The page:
Trauma and Stress Among Japanese Journalists
Miho Hatanaka and her colleagues shared several English abstracts of their work on the impact of trauma and stress on journalists with Elana Newman and Kelsey Parker, who have provided a brief overview of the research findings. Click here for English abstracts from 11 journal articles and six conference presentations.
Incredible strides are being made to understand traumatic stress reactions among journalists across the globe. However, the language barrier between English speaking audiences and non-English language research has hindered the flow of information and resulted in a lack of common knowledge about the experiences of journalists around the world. Miho Hatanaka and her colleagues are one of many research teams around the world who are studying the impact of trauma and stress on journalists. Much of their well-respected work has been published in Japanese journals and presented at international conferences over the last several years. Recently, Hatanaka shared with us several English abstracts of their work, including eleven journal articles and six conference presentations. We are happy to provide a brief overview (In English) of their fascinating research findings.
Trauma and Stress Exposure
- Over 90% of the 1073 Japanese broadcasting journalists and 80% of the 810 Japanese newspaper journalists surveyed reported experiencing a traumatic event over the course of their career (Hatanaka, Koshiro, Fukuoka, Matsui, Ando, Inoue, & Itamura, 2007; Hatanaka, Yuki, Fukuoka, Matsui, Ando, Inoue, & Itamura, 2009).
- Almost all Japanese journalists report experiencing work-related stress. For managers, this stress often stems from finding time to communicate with their subordinates. For non-managers, stress is most often associated with lack of experience as a journalist, heavy workload, busy schedules, and inability to achieve the desired level of quality in their work (Fukuoka, Koshiro, Hatanaka, Matsui, Ando, Inoue, & Itamura, 2007; Fukuoka, Inoue, Matsui, Ando, Yuki, Hatanaka, & Itamura, 2010).
Effects of Trauma and Stress Exposure
- Of the Japanese broadcast journalists who experienced a traumatic event during their career, 90% reported negative psychological effects (e.g., feeling helpless, feeling overwhelmed) and 40% reported negative physical effects (e.g., loss of appetite and upset stomach) associated with experiencing the traumatic event (Hatanaka et al., 2007).
- 70% of the Japanese newspaper journalists who experienced a traumatic event reported experiencing negative psychological effects (e.g. feelings of helplessness, depression; Hatanaka et al., 2009)
- Experiencing traumatic events appears to have a stronger negative impact on journalists who are not managers compared to journalists in managerial positions. Additionally, non-managers report being less mentally healthy than managers regardless of trauma exposure (Hatanaka et al., 2009).
- After covering the 2011 Great East Japan Earthquake, many journalists reported experiencing symptoms of psychosomatic stress. Among the 120 journalists surveyed, it was found that females experienced more stress compared to males and married journalists with children experienced more stress than married journalists without children (Takahashi, Fukuoka, Ando, Matsui, Inoue, & Hatanaka, 2012).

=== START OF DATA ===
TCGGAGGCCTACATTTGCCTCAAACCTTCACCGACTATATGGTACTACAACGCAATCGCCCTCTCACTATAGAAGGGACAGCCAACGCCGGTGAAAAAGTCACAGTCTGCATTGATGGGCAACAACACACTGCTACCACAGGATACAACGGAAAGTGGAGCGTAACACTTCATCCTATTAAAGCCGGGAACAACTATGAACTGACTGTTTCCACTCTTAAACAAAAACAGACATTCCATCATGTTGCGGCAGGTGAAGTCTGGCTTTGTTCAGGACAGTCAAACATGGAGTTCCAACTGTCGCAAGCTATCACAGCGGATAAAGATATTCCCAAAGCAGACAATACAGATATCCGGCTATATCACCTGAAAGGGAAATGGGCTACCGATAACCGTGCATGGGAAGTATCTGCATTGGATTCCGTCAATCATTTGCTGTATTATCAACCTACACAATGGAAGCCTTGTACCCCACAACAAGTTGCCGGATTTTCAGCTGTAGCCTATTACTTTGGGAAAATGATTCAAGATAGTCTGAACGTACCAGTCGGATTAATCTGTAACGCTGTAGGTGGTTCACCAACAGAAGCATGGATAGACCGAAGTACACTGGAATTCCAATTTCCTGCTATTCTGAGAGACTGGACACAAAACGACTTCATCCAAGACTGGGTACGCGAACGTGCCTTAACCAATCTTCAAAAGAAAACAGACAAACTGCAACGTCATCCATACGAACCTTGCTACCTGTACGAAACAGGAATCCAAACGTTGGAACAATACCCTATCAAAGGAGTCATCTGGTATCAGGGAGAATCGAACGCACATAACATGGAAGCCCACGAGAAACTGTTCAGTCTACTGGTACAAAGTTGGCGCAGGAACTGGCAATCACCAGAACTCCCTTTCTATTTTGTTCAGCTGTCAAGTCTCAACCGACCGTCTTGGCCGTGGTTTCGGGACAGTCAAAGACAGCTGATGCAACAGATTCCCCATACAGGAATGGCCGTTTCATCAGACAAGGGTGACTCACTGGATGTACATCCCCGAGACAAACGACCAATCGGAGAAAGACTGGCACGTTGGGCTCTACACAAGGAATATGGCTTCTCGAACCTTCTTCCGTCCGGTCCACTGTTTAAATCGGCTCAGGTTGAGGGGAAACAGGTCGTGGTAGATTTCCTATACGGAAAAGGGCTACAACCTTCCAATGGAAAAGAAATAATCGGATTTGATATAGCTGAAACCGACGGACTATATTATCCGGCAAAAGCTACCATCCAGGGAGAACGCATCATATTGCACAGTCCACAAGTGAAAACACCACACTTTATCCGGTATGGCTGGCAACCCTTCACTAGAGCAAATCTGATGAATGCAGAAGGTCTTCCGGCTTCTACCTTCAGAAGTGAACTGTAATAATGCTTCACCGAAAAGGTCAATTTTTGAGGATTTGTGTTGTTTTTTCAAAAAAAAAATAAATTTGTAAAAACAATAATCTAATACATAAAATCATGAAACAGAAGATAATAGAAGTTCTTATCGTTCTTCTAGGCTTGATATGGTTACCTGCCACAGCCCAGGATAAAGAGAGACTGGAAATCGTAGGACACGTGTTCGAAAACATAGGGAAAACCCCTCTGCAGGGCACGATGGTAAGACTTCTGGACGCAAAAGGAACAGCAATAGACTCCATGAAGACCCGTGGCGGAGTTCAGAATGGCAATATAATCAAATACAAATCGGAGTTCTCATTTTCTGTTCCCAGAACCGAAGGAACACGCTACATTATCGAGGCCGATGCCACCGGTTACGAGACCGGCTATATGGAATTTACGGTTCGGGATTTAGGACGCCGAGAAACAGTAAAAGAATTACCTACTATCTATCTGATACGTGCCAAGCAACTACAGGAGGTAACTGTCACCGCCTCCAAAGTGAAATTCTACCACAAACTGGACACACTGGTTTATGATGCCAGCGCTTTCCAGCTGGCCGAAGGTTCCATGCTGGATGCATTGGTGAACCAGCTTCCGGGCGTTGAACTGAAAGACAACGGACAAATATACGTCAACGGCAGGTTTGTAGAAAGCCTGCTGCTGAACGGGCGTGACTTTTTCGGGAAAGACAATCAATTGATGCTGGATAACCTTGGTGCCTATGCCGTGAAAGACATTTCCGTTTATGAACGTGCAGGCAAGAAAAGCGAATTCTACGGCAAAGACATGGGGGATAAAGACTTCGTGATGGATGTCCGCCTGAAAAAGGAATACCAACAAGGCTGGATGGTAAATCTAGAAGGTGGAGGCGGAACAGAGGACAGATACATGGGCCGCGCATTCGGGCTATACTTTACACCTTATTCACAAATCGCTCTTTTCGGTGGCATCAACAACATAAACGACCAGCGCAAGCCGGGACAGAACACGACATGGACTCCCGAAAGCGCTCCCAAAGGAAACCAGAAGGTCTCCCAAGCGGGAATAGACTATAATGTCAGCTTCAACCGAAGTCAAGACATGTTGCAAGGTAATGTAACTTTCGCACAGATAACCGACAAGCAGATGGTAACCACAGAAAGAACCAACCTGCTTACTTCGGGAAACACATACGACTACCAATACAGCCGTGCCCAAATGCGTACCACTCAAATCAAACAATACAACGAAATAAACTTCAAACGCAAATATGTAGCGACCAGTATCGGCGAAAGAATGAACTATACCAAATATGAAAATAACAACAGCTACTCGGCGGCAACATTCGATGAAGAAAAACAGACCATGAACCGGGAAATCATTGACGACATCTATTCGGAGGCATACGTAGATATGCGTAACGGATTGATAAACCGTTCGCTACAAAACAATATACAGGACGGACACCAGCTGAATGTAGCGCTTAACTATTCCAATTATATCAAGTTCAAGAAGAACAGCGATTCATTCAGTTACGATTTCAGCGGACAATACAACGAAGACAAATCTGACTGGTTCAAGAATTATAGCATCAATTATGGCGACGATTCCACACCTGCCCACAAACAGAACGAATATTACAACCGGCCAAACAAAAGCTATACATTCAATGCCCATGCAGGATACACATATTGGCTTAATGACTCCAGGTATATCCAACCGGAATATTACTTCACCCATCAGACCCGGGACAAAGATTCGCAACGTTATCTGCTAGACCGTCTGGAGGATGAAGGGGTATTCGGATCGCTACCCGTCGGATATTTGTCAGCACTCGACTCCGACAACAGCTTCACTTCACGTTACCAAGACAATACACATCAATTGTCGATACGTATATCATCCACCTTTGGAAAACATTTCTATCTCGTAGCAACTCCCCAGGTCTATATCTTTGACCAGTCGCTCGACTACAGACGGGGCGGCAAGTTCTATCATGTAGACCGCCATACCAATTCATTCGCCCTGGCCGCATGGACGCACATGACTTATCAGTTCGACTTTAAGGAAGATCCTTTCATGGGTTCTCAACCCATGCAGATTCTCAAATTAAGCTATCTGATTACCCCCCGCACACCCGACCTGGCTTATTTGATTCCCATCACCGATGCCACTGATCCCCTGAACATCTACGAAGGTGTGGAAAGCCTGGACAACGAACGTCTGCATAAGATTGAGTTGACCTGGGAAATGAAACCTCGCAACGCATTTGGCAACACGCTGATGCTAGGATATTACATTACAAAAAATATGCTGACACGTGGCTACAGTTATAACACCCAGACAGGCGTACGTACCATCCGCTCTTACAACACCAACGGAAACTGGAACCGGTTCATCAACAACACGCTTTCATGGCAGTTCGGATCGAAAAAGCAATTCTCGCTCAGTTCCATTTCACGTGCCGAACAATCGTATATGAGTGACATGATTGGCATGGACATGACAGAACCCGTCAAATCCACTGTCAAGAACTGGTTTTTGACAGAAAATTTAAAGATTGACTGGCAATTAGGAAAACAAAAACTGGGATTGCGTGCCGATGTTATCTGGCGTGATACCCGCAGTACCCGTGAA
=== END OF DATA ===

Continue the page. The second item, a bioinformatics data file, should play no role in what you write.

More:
- Approximately 24% of the 118 journalists surveyed after covering The Great East Japan Earthquake met the cutoff for probable PTSD diagnoses using the IES-R (Fukuoka, Takahashi, Matsui, Ando, Inoue, & Hatanaka, 2012).
Stress Care in Journalism Organizations
- 19% of newspaper and 40% of broadcast organizations report having critical stress care systems in place to help their employees who have experienced a traumatic event while covering a disaster. However, only 2-6% of the 211 journalists surveyed reported using these services. The main reasons given for not using stress care services include being too busy and feeling reluctant to visit the clinics (Matsui, Yuki, Fukuoka, Ando, Inoue, Hatanaka, & Itamura, 2010).
- Japanese journalists tend to be opposed to discussing their feelings of distress with others and feel that discussing distress is not an effective way to relieve it (Yuki, Hatanaka, Fukuoka, Inoue, Itamura, Matsui, & Ando, 2010).
- Managers and non-managers in both broadcast and print organizations do not seem to view managerial and organizational responses to stress in the same manner. Although 73% of managers felt that they listened to and understood their subordinates’ feelings, only 28% of workers perceived their superiors as doing this. Also, although 43% of managers said that they tried to reduce their subordinates’ workloads in order to relieve stress, only 18% of workers perceived a reduced workload (Fukuoka, Inoue, Ando, Hatanaka, Yuki, & Itamura, 2010).
This team of researchers, the Journalists’ Critical Incident Stress (CIS) Research Group, has contributed a great deal to the field of journalism and trauma, particularly distinctions between managers and non-managers’ experiences. It will be important to evaluate to what degree the distinctions between managers and non-managers exist in other countries. We encourage everyone to read the full abstracts here (insert link/attachment)